In 1960 we dated and at 19 years of age, with a few dollars in our pockets and no job and love in our hearts, we married and began our life together that would last for 63 years! Jim wasn’t much of a romantic and in later years would give me the most loving anniversary cards – I questioned him once saying, “Do you mean this?” He replied, “Yea I just never say it!” After getting married, we moved back to Lubbock and Jim attended Tech again where he always liked to tell us that the only thing he learned was how they blow holes in Swiss cheese. After a year, we moved to Oklahoma to a ranching job and while living there, our beautiful daughter Denise was born in 1962. Actually Denise was born in Canadian, Texas where he was raised because Jim didn’t want her to be an Okie. And after that came another move – another ranch – another move – another ranch – another move – another ranch. One of our favorite past times living in the middle of nowhere was scaring one another, and one night Jim jumped out with pantyhose on his head and about scared me to death.Jim always said, “No one gets rich working on a ranch – only if you own it,” and through a good friend he got an interview for a job with Shamrock Oil & Gas and was hired. We were living in Canadian where he had been employed with the City of Canadian at the light plant working nights, and he was happy to give that up. Shamrock sent him to Groover, TX for training and before he was too settled he was sent to Keyes, Oklahoma while I was still at my job in Canadian. Anytime his company asked in meetings “who wants to move?” Jim would raise his hand. We got antsy if we weren’t moving every few years. We made lifelong friends in Keyes – lots of card games, visiting, cruises, fun times. Jim raised his hand again and we moved to Lamar. We bought a mobile home, with wheels, so we could get the heck out of Dodge and go back to Texas! 54 years later and never had the opportunity to go back.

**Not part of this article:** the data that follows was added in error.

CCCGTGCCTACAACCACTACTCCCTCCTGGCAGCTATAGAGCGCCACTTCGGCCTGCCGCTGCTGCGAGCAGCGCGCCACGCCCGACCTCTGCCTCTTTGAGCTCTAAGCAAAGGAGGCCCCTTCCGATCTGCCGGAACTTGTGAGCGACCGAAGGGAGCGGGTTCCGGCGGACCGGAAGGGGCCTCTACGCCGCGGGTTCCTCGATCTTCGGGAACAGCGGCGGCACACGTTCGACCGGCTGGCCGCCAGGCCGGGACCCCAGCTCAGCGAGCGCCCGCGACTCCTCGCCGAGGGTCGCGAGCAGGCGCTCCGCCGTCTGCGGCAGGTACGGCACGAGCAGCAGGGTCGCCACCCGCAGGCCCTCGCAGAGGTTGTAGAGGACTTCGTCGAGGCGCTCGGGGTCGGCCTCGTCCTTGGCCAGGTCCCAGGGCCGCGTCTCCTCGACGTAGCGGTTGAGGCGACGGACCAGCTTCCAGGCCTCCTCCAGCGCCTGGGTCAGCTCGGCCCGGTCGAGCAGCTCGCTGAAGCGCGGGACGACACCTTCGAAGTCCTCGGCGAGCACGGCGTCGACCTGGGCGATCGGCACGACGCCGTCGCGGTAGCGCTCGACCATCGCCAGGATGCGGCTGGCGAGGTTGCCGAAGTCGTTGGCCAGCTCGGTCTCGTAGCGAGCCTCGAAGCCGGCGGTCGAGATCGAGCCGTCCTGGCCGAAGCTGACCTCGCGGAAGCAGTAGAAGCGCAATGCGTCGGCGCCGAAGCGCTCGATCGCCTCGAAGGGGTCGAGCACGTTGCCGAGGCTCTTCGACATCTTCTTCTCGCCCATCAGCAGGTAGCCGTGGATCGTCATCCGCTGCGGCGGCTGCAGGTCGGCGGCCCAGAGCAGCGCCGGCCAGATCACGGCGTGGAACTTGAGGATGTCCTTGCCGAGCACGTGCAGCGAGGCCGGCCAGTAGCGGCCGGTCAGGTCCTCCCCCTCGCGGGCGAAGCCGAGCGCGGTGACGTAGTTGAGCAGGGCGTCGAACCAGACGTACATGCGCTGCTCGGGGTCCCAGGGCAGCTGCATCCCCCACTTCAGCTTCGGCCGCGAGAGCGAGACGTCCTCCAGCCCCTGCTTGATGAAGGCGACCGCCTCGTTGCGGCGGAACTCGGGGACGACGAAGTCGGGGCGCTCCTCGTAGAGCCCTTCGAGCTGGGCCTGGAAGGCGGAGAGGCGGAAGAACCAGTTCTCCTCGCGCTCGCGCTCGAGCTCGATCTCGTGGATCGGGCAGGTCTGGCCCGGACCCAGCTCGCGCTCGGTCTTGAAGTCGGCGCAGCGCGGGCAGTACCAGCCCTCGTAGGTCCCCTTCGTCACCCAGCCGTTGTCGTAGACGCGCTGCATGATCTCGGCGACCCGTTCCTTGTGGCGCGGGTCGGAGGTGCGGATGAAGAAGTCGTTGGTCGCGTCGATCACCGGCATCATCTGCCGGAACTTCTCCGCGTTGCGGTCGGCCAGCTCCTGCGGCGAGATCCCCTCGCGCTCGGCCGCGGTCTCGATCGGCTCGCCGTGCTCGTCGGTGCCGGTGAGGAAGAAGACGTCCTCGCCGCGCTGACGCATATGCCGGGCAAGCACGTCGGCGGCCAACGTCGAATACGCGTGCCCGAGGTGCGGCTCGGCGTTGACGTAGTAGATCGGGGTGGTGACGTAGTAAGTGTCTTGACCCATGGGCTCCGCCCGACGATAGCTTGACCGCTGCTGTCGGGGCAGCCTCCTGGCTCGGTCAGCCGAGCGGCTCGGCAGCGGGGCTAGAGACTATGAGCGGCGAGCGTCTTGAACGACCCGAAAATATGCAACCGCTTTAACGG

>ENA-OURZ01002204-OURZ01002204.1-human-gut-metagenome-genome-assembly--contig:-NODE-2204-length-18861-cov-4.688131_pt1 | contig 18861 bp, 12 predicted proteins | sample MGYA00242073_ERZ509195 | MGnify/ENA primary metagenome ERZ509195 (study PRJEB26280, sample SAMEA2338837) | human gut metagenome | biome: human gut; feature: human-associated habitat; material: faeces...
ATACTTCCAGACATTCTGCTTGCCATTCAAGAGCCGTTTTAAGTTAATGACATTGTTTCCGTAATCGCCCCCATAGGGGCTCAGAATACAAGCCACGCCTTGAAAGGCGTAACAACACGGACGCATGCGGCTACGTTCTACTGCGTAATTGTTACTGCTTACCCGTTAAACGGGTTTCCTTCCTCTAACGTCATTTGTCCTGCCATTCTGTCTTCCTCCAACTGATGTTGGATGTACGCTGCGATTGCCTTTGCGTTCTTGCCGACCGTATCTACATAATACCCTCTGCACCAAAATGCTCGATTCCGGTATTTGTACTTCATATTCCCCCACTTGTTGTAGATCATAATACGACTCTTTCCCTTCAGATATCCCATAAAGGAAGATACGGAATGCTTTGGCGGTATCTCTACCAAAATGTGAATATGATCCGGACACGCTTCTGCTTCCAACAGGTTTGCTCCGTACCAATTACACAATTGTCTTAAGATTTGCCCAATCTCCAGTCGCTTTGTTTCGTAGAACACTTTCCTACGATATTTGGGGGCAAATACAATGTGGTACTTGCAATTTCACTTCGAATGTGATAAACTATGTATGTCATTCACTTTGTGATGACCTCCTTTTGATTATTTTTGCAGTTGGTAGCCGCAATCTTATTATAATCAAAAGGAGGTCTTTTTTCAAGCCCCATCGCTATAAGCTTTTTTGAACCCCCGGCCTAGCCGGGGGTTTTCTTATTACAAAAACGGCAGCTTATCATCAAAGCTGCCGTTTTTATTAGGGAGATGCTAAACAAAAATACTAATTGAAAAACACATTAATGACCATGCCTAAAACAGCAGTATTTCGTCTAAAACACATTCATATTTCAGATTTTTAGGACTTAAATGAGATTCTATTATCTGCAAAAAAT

Jim drove approximately 260 miles a day, 5 days a week ,minus vacation time, for 35 years – figure that mileage out. Jim could drive the Brandon-Cheyenne Wells road with eyes shut almost. He loved to drive so much that he even continued to make that drive in retirement when he was bored. In 37 years he never took a sick day, even when our beautiful daughter Marci was born in 78, he just happened to have the weekend off. Jim always said everyone should have a job they look forward to everyday and he did. He bought crude oil & piped it from Cheyenne Wells to Dumas to the refinery. He started doing contract pumping, working for about 12 companies and working for Diamond Shamrock then Valero. He made lots of friends in the oil and gas business.